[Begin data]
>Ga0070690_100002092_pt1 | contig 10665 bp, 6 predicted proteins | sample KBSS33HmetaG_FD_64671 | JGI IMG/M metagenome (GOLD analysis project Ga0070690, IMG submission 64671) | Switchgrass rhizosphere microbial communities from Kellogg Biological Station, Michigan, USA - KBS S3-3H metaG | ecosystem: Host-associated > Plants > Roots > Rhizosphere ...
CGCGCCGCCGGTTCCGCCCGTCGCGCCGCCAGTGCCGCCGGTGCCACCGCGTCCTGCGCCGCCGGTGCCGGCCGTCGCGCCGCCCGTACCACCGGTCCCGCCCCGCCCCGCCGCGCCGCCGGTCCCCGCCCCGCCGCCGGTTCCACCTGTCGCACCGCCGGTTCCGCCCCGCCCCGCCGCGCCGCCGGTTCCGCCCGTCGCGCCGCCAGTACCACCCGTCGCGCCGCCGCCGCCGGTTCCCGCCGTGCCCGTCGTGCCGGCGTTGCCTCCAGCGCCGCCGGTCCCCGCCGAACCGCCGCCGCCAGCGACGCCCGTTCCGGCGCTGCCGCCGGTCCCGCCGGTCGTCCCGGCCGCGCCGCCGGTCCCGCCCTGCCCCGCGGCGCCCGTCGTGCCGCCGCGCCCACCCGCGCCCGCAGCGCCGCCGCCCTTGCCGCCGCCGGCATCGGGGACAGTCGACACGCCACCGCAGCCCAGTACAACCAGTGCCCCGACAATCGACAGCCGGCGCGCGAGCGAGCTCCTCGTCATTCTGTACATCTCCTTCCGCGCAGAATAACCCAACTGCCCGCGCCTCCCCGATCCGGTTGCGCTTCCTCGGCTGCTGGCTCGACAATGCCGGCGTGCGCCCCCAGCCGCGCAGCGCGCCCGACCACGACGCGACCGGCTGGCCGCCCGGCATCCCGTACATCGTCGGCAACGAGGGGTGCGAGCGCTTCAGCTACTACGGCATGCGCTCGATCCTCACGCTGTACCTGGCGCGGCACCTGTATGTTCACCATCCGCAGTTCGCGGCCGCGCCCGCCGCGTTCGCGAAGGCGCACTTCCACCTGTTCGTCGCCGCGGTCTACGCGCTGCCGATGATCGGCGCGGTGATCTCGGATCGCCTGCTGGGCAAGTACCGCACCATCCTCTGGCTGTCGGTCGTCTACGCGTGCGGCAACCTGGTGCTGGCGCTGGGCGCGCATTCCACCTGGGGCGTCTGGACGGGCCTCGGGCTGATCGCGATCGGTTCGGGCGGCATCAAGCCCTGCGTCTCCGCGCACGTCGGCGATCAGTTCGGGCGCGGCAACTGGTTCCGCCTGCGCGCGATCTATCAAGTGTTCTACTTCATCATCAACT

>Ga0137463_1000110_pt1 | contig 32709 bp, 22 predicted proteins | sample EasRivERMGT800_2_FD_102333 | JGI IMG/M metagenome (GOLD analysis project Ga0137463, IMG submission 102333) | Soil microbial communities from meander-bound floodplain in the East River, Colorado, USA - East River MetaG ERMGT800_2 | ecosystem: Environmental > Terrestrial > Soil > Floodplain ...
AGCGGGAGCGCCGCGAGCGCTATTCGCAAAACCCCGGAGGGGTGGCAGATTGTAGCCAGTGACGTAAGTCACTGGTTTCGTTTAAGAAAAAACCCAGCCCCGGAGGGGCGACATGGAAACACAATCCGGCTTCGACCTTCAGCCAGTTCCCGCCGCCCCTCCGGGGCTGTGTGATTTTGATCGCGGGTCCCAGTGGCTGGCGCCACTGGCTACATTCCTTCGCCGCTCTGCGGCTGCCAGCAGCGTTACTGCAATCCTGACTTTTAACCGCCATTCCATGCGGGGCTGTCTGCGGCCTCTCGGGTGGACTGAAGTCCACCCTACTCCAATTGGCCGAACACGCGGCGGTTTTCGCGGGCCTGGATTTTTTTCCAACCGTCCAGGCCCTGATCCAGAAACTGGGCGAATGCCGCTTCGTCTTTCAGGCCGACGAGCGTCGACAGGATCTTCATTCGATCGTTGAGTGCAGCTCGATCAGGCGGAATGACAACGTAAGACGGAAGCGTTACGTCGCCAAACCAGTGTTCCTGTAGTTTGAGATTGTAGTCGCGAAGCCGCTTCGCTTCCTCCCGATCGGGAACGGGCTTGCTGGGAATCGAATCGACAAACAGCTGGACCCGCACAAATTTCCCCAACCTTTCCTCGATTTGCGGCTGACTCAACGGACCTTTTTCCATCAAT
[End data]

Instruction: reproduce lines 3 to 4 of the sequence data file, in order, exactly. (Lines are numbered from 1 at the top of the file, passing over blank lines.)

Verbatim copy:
>Ga0137463_1000110_pt1 | contig 32709 bp, 22 predicted proteins | sample EasRivERMGT800_2_FD_102333 | JGI IMG/M metagenome (GOLD analysis project Ga0137463, IMG submission 102333) | Soil microbial communities from meander-bound floodplain in the East River, Colorado, USA - East River MetaG ERMGT800_2 | ecosystem: Environmental > Terrestrial > Soil > Floodplain ...
AGCGGGAGCGCCGCGAGCGCTATTCGCAAAACCCCGGAGGGGTGGCAGATTGTAGCCAGTGACGTAAGTCACTGGTTTCGTTTAAGAAAAAACCCAGCCCCGGAGGGGCGACATGGAAACACAATCCGGCTTCGACCTTCAGCCAGTTCCCGCCGCCCCTCCGGGGCTGTGTGATTTTGATCGCGGGTCCCAGTGGCTGGCGCCACTGGCTACATTCCTTCGCCGCTCTGCGGCTGCCAGCAGCGTTACTGCAATCCTGACTTTTAACCGCCATTCCATGCGGGGCTGTCTGCGGCCTCTCGGGTGGACTGAAGTCCACCCTACTCCAATTGGCCGAACACGCGGCGGTTTTCGCGGGCCTGGATTTTTTTCCAACCGTCCAGGCCCTGATCCAGAAACTGGGCGAATGCCGCTTCGTCTTTCAGGCCGACGAGCGTCGACAGGATCTTCATTCGATCGTTGAGTGCAGCTCGATCAGGCGGAATGACAACGTAAGACGGAAGCGTTACGTCGCCAAACCAGTGTTCCTGTAGTTTGAGATTGTAGTCGCGAAGCCGCTTCGCTTCCTCCCGATCGGGAACGGGCTTGCTGGGAATCGAATCGACAAACAGCTGGACCCGCACAAATTTCCCCAACCTTTCCTCGATTTGCGGCTGACTCAACGGACCTTTTTCCATCAAT